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New York Approves Permanent Remote Online Notarization (RON)

Stavvy Team

iPad screen is displaying the outline of New York state with a pin in the middle. Underneath the pin the words read,

Remote online notarization (RON) is legally permissible for New York mortgage and real estate closings. 

As of January 31, 2023, RON is the only way for an audio-visually aided notarization in New York. However, title insurance companies may choose not to make RON available to their affiliated title companies in New York. IPEN also remains available in New York after January 31, 2023. Similar to RON, title insurance companies can decide whether they will approve the use of IPEN.

The road to permanent RON in New York has been anything but simple. Since Senate Bill 1780C was first signed in December 2021, new requirements have been issued for technology platforms, notaries, and electronic notaries. 

If you’re looking for clarity on the legislative timeline and the requirements for remote online notarization in New York, including the regulations released on January 25, 2023, you’ve come to the right place.

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The New York RON legislation timeline

Infographic of the New York RON Legislation Timeline

On December 22, 2021, New York Governor Kathy Hochul signed Senate Bill 1780C, making New York the 38th state to approve a permanent RON law. 

Senate Bill 1780C created permanent legislation to permit title and settlement agents and real estate attorneys to close mortgage and real estate transactions utilizing RON beginning on June 30, 2022. However, before the new law could take effect, the Governor signed a subsequent executive law on February 24, 2022. This subsequent law delayed the effective date of the RON provisions from June 30, 2022 to January 31, 2023. The February 24, 2022 law also allowed remote ink-signed notarization (RIN) to continue temporarily until January 31, 2023, allowing the industry time to transition from RIN to RON.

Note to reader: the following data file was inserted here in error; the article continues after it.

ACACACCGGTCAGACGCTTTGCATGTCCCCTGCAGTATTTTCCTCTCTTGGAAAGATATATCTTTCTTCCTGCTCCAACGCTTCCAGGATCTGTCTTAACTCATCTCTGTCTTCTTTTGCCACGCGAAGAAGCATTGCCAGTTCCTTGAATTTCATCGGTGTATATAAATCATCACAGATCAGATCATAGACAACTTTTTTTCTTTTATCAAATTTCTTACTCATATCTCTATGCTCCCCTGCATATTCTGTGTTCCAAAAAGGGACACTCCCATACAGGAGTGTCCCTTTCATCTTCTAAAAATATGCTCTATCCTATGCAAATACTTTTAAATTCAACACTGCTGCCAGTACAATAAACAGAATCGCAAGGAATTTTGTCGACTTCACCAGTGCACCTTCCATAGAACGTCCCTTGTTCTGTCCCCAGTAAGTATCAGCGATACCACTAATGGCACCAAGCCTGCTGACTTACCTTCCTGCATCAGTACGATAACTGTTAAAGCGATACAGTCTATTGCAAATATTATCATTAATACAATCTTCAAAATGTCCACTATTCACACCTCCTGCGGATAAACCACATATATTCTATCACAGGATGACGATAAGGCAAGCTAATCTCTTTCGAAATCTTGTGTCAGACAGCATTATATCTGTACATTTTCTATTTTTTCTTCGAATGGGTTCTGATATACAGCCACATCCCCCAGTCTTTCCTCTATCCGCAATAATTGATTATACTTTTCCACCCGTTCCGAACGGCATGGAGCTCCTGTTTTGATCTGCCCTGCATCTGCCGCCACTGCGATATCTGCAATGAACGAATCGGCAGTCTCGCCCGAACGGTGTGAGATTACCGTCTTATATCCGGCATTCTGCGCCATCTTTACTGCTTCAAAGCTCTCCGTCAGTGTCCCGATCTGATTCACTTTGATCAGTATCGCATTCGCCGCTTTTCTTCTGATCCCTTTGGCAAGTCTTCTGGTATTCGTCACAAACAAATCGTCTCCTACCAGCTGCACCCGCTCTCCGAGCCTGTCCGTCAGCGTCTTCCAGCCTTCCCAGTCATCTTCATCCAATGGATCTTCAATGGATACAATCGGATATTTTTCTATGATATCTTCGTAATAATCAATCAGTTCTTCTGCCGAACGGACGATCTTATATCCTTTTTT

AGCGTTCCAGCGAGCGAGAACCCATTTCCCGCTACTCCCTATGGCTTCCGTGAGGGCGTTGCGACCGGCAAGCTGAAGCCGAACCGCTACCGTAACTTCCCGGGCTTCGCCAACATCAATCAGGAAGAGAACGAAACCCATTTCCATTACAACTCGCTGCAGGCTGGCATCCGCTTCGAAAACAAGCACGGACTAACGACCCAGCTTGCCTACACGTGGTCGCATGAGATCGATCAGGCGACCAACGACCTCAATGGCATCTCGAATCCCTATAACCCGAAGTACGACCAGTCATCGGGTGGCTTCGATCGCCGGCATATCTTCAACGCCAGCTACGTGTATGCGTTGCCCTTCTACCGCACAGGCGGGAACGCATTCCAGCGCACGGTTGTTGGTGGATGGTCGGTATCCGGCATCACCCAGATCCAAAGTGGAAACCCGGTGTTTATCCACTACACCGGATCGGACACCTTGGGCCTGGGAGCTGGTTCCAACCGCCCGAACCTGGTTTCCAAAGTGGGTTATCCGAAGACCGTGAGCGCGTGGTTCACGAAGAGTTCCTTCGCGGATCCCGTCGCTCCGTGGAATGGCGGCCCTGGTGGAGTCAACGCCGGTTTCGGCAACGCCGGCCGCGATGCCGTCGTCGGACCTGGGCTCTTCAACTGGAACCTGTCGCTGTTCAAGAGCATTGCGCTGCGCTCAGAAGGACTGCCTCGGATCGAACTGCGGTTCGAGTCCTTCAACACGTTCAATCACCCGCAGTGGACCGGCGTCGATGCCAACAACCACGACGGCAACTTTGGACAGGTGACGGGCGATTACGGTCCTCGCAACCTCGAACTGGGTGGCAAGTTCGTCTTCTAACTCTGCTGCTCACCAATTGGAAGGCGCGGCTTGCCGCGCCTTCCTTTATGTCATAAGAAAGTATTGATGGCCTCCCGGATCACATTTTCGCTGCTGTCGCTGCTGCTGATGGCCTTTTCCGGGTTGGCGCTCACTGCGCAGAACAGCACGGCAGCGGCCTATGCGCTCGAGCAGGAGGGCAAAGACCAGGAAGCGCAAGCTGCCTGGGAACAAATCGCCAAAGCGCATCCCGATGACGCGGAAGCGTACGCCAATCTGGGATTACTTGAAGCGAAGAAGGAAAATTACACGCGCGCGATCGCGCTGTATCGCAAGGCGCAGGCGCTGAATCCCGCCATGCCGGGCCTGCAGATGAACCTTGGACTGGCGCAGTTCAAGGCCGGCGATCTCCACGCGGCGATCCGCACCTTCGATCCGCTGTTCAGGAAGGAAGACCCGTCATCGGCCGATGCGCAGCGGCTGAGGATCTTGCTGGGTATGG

On January 25, 2023, the Notice of Adoption of the rulemaking that establishes the standards related to the performance of notarial acts in New York, including remote online notarial acts, was published in the New York Register and posted on the Secretary of State's website. The regulations implement the remote online provisions enacted in the Executive Laws previously signed into law by Governor Hochul in December 2021 and February 2022. The regulations are effective as of January 25, 2023.

What are the requirements for remote online notarization (RON) in New York?

New York outlines several conditions for RON, including technology platform, notary, and electronic notary requirements. 

Technology platform requirements

New York requires technology platforms to:

  • Permit sufficient audio and visual clarity to enable the notary and signers to see and speak to each other simultaneously through live, real-time transmission during the notarial act through and including identity verification, identity proofing, and signature of any parties present during the transaction without interruption; 
  • Permit sufficient visual clarity to enable the notary to view, read, and capture the front and back of any identification card presented as verification of identity; 
  • Have a signal transmission secure from interception through lawful means by anyone other than the parties to the notarial act; 
  • Have a process of reproduction that does not permit additions, deletions, or changes without leaving a record of such additions, deletions, or changes; 
  • Provide some manner of ensuring that the electronic record that is presented for electronic notarization is the same record electronically signed by the principal; 
  • Permit recording and archiving of the audio-video communication session. The electronic notary shall keep a copy of the recording of the video and audio conference for at least ten years from the date of the transaction; 
  • Affix a reliable electronic signature to electronic records that is unique to the notary public and attached or logically associated with an electronic record by use of a digital certificate that utilizes public key infrastructure capable of independent verification. The digital signature must be retained under the notary’s sole control; 
  • Ensure that the electronic signature must provide that any subsequent alterations to the underlying record are detectable and may invalidate the electronic notarial act; and 
  • Ensure that the remote online notarial certificate for an electronic notarial act must clearly state that the person making the acknowledgment or making the oath appeared using communication technology.